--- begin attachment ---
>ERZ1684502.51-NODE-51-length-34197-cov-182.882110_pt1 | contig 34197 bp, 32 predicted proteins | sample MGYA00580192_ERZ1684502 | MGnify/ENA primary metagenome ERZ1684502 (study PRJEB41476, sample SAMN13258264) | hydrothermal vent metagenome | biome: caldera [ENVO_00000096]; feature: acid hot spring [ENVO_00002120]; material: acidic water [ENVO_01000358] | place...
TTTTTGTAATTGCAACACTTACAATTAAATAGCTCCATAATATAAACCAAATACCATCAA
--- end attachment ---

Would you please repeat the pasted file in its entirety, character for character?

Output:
>ERZ1684502.51-NODE-51-length-34197-cov-182.882110_pt1 | contig 34197 bp, 32 predicted proteins | sample MGYA00580192_ERZ1684502 | MGnify/ENA primary metagenome ERZ1684502 (study PRJEB41476, sample SAMN13258264) | hydrothermal vent metagenome | biome: caldera [ENVO_00000096]; feature: acid hot spring [ENVO_00002120]; material: acidic water [ENVO_01000358] | place...
TTTTTGTAATTGCAACACTTACAATTAAATAGCTCCATAATATAAACCAAATACCATCAA